The ‘Club of 220’ within the Bharatiya Janata Party is not a myth, despite a denial from Union Minister Nitin Gadkari in an interview with a national daily. But its significance has certainly been reduced; rather, it has vanished after Prime Minister Narendra Modi’s decision to take on the terrorists within Pakistan after the Pulwama attack. The Indian Air Force air strike at Balakot has also struck down any possibility of the ‘Club of 220’ hoping to replace Narendra Modi post the Lok Sabha elections.
The ‘Club of 220’ emerged when surveys – both internal and external – predicted that the BJP may end up with far fewer number of seats in the Lok Sabha – around 220. In such a scenario, the allies would have proved difficult to tackle and they would be more demanding. Modi, not being a man who is ready to make adjustments and compromises, may not have been the right choice in such a scenario. It is in this context that the ‘Club of 220’ emerged, with Gadkari’s name at the top.
One should read Gadkari’s statements of those days – pre-Balakot – wherein he took pot-shots at Modi. Knowing Gadkari well, he would have done so only with the tacit prodding by the RSS. He is not ambitious enough to seek power, but will readily accept power handed to him on a plate. He is a hardcore RSS man, ready to serve the party and, above all, a good negotiator having friends across the political spectrum.
Gadkari was quick to dismiss his ‘pot-shots’ at Modi as ‘twists by media.’ But just when things had settled down, Gadkari’s old friend and fellow Maharashtrian, Nationalist Congress Party (NCP) leader Sharad Pawar stirred a new controversy when he said he was “worried” about the Union Minister and feared for him because he was being projected as a possible alternative to Modi.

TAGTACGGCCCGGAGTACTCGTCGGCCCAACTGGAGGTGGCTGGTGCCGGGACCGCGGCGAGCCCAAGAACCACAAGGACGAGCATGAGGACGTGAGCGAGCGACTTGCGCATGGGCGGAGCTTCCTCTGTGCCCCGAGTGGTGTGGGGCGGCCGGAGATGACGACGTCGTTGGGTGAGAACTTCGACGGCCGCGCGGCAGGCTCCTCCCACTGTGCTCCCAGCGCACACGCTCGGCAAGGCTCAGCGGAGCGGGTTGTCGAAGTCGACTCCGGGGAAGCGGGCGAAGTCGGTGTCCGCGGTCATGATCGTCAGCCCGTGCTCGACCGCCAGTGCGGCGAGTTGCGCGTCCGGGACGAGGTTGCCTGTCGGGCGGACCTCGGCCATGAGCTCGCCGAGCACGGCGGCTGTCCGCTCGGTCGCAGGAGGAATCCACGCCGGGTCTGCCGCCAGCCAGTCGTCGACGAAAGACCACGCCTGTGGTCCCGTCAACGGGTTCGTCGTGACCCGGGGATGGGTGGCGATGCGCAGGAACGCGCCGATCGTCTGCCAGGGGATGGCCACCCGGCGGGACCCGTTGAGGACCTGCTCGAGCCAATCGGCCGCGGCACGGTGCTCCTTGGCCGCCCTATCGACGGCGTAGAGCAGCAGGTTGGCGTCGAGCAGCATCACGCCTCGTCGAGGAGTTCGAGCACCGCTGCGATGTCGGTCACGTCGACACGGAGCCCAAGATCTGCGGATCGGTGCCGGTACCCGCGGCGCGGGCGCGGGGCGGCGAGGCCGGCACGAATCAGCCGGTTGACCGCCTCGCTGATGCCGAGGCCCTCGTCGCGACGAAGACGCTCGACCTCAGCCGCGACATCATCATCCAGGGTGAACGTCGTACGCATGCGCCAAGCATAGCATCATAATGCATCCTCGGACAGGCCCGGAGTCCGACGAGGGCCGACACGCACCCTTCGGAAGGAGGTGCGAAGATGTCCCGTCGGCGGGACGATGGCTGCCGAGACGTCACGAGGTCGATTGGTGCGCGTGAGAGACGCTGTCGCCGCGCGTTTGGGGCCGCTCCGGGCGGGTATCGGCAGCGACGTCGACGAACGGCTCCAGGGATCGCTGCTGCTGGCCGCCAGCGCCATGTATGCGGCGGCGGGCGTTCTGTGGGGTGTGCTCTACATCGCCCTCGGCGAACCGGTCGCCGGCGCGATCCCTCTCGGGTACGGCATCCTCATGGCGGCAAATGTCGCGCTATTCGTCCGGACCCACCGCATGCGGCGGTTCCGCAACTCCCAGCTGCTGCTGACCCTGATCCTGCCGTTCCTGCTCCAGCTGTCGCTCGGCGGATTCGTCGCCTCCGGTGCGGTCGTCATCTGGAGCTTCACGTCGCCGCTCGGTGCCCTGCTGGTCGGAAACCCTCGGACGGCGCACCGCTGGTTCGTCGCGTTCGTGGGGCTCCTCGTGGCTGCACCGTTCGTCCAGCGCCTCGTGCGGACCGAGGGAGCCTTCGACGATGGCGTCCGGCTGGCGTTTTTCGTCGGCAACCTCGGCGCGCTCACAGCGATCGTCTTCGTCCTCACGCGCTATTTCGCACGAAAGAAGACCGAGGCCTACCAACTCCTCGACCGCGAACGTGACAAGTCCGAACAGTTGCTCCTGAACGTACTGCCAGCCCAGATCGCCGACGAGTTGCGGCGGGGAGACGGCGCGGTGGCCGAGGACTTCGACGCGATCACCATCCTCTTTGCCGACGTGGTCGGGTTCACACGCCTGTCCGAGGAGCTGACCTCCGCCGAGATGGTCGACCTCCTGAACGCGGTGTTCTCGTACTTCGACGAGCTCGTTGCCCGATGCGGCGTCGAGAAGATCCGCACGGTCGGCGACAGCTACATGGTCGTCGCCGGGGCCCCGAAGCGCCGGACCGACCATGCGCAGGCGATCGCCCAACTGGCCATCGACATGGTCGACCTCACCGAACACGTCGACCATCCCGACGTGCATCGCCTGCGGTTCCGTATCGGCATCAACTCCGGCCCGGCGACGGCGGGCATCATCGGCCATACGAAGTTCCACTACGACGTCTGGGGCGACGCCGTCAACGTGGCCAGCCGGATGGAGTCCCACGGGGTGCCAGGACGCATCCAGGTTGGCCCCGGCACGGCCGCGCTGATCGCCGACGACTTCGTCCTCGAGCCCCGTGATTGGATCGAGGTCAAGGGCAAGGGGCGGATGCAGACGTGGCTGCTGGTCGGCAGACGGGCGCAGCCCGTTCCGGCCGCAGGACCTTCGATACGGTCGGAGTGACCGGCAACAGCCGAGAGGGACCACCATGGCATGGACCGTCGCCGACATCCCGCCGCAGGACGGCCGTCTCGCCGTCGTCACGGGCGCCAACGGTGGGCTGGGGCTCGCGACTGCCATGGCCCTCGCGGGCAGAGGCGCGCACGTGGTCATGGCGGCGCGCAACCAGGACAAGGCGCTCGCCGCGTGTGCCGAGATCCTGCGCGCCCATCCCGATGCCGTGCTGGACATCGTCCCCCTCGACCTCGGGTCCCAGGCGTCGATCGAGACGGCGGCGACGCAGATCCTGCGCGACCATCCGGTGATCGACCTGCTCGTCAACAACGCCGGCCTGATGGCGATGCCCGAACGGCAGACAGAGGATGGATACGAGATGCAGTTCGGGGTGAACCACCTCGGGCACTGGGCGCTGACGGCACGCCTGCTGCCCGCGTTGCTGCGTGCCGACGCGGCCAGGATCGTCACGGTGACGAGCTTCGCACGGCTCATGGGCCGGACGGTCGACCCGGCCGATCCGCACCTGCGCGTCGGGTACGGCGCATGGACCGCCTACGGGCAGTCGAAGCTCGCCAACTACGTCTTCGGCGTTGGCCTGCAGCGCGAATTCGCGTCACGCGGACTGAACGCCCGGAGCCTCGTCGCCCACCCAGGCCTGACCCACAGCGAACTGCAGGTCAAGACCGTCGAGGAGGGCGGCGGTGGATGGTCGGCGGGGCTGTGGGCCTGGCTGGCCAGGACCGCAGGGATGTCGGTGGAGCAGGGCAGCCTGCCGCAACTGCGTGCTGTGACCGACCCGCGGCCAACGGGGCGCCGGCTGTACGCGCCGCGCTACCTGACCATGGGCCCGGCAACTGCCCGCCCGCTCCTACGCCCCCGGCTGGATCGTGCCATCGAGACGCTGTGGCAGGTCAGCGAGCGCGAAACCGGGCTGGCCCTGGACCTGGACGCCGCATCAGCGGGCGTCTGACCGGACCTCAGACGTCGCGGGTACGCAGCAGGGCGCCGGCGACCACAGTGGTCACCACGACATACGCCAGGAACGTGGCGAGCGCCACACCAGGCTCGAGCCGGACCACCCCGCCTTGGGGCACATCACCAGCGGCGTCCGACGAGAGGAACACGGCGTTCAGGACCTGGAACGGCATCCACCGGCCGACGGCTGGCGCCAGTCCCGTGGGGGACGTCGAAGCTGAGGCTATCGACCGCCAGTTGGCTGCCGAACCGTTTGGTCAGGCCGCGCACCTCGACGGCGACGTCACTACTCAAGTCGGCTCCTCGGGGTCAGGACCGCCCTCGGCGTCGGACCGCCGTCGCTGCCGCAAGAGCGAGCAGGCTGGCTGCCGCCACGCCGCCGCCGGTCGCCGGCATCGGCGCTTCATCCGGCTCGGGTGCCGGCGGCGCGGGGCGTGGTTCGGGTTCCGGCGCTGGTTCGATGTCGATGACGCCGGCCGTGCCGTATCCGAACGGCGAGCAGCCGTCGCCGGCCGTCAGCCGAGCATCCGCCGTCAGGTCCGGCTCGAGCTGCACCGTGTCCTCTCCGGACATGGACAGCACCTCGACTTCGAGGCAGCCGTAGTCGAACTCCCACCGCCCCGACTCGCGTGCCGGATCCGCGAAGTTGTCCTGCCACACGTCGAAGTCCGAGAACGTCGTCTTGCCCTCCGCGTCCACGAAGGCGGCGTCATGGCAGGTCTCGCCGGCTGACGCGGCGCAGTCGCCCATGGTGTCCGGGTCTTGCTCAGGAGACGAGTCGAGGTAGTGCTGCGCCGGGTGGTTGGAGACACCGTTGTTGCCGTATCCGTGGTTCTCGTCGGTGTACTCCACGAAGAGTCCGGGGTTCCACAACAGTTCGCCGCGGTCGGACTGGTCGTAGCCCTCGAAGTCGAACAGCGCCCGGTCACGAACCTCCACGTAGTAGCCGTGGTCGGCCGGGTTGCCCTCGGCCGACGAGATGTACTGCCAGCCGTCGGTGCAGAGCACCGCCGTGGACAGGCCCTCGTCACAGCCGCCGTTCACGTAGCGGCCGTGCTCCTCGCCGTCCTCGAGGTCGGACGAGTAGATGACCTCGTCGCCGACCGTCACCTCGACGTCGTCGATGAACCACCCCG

Pawar’s statement should be seen against what happened in 2014 when the NCP offered to back the BJP in Maharashtra, provided Gadkari was made the chief minister. The Shiv Sena too was of the same viewpoint.
After the November 2014 assembly elections, Gadkari was ready to become the CM of Maharashtra. But the post was given to Devendra Fadnavis by Modi and BJP chief Amit Shah. It is since that episode that the Shiv Sena has been critical of Modi-Shah.
The logic behind Modi and Shah not giving the CM post to Gadkari was because he was cut for a bigger role in the centre – something that was proven right.
Coming back to 2014 elections, the BJP had secured an absolute majority on its own at the centre winning 282 seats – 10 above the halfway mark of 272. And BJP did not need the support of its allies, though the parties were kept in good humour.
But things are different now. Even post-Balakot air strike, the BJP may not cross the magic figure of 272, thus needing the support of allies. But if the BJP comes close to 272, Modi will be the master and BJP chief Amit Shah will do the backroom job of stitching together an alliance.
But if the numbers are too low, will the ‘Club of 220’ once again resurrect? Very doubtful. The top BJP leaders believe that the RSS and the BJP workers are hardcore Modi fans. The PM is still the poster boy and mascot of the BJP; the RSS too still rates Modi as the best bet.
The ‘Club of 220’ had indeed put some iron in the fire, but post Balakot, the swing is back in favour of Modi who, like in 2014, will lead from the front, blurring the lines between the party and the leader.